By comparison, the next closest was Jeff Gordon, who won 13 races in 1998.
As great a career as Richard Petty had, he comes up short to Herb Thomas in overall all-time winning percentage.
According to the NASCAR record book, for drivers with 100 or more career starts, Thomas had a winning percentage of 21.053 percent (48 wins over 228 starts).
Tim Flock was second with a 20.856-percent win record (39 wins in 187 starts), followed by David Pearson (18.293 percent, 105 wins in 574 starts) and Richard Petty (16.892 percent, 200 wins in 1,184 starts).
By comparison, the active driver with the highest winning percentage is Jimmie Johnson, who currently ranks eighth on the list (15.038 percent, 60 wins in 399 starts). Following him is Jeff Gordon, in 12th place (12.627 percent, 87 wins in 689 starts).
J.D. McDuffie holds the distinction of having the most starts in Grand National/Sprint Cup competition without a win: 653.
Next in line are Buddy Arrington (563), Neil Castles (501), Johnny Means (455) and Cecil Gordon (449).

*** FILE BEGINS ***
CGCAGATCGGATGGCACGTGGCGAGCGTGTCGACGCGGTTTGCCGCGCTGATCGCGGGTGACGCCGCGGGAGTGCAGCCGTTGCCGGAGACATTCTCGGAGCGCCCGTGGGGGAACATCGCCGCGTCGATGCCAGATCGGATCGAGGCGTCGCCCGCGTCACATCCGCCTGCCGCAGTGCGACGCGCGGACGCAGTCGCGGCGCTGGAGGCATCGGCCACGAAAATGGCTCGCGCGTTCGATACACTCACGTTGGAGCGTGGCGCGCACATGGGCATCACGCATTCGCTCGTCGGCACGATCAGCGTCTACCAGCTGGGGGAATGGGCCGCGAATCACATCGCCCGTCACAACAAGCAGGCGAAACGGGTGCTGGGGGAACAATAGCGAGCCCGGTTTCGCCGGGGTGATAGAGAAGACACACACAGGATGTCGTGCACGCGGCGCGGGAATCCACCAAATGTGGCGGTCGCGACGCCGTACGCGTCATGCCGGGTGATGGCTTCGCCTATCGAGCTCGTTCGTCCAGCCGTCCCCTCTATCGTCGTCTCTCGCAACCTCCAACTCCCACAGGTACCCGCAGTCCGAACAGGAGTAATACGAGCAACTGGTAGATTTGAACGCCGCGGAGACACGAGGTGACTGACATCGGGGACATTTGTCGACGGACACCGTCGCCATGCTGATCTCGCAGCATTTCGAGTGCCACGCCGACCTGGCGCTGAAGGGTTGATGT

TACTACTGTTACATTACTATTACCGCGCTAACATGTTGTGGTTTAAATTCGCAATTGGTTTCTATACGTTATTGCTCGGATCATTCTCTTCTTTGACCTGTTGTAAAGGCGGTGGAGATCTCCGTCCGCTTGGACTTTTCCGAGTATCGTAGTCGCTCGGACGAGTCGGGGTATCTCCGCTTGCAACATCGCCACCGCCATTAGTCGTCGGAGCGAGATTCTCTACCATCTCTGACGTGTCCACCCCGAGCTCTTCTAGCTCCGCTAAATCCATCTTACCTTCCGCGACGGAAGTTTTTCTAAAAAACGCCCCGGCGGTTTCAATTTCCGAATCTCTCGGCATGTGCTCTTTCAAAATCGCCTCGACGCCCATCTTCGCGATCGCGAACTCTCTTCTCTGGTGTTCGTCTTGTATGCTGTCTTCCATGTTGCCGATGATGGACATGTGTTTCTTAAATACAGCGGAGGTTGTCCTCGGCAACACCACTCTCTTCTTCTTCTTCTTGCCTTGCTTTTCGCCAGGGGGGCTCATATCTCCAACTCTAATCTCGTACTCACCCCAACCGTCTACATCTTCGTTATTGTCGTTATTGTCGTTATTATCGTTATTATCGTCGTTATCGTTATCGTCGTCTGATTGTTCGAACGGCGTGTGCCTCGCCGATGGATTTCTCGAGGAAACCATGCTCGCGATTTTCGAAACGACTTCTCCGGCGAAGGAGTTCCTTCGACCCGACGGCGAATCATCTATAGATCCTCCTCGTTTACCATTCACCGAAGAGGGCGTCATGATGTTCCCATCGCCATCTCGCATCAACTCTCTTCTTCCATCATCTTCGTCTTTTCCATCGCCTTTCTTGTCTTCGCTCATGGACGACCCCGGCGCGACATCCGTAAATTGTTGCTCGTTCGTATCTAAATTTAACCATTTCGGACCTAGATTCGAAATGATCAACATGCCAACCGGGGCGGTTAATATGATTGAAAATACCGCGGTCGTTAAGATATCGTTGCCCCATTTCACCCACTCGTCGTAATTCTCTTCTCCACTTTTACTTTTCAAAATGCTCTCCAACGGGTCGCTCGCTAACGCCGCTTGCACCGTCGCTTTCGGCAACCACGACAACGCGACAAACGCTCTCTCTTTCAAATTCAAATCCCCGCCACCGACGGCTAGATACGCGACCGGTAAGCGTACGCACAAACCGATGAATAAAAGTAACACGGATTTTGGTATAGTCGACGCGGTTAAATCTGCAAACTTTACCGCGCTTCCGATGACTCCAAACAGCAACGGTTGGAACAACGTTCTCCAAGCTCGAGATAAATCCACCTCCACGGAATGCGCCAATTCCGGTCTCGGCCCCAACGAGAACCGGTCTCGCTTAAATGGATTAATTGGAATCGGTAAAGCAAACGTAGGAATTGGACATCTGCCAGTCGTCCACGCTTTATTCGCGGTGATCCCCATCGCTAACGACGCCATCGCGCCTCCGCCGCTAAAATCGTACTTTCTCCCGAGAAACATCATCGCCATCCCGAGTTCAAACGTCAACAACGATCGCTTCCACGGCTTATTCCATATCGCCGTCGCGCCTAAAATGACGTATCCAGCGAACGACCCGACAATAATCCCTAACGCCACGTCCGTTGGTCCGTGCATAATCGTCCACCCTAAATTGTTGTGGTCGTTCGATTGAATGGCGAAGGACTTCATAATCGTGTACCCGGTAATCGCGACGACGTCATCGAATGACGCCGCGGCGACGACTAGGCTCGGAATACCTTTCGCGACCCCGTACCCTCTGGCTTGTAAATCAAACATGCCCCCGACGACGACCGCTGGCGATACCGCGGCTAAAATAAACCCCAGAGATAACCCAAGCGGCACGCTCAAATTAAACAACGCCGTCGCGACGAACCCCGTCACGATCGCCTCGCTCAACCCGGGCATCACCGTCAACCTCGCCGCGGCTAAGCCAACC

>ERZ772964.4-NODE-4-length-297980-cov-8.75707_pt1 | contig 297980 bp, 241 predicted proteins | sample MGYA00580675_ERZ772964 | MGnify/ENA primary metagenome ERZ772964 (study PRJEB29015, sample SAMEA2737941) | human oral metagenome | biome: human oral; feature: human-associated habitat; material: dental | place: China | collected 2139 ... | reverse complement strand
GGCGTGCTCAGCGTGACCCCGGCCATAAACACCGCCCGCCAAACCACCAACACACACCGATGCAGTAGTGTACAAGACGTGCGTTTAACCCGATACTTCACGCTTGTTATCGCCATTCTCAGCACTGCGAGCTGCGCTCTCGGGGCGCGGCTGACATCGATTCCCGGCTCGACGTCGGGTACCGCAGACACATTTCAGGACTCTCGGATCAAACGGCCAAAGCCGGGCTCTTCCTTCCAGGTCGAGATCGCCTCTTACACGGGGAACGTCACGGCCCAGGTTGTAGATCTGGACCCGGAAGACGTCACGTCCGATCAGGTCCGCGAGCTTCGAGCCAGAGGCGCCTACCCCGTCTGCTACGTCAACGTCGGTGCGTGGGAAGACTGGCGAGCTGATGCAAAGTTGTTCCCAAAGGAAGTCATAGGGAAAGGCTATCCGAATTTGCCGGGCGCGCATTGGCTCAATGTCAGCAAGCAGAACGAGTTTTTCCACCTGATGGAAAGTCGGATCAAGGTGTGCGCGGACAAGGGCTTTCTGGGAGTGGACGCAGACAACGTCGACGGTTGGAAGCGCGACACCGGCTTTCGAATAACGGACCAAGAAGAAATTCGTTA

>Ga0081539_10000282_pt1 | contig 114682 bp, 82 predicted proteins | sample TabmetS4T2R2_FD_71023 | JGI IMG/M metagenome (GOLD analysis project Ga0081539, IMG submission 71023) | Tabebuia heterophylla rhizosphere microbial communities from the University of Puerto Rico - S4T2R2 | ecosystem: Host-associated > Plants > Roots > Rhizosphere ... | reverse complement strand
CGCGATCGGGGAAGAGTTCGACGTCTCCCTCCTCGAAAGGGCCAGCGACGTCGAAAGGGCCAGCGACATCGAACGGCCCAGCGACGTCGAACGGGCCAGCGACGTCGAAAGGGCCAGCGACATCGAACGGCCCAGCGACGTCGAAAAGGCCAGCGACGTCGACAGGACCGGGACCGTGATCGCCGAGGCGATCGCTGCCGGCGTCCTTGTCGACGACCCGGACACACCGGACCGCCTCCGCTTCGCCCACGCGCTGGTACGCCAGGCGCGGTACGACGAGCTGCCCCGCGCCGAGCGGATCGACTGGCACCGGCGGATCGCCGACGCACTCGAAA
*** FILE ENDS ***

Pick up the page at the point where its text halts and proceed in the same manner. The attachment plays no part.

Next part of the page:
The currently active driver with the most starts without a win is Dave Blaney (431).
Not only does Richard Petty have the most wins of any competitor in NASCAR Grand National/Cup history, he is also the driver with the most second-place finishes (157).
Not surprising, given their long-time rivalry, David Pearson is second to Petty, but at a substantial distance, having finished as a runner-up 89 times.
By comparison, the two current active drivers with the most runner-up finishes are Jeff Gordon (65, good for fifth on the all-time list) and Mark Martin (61, sixth on the list).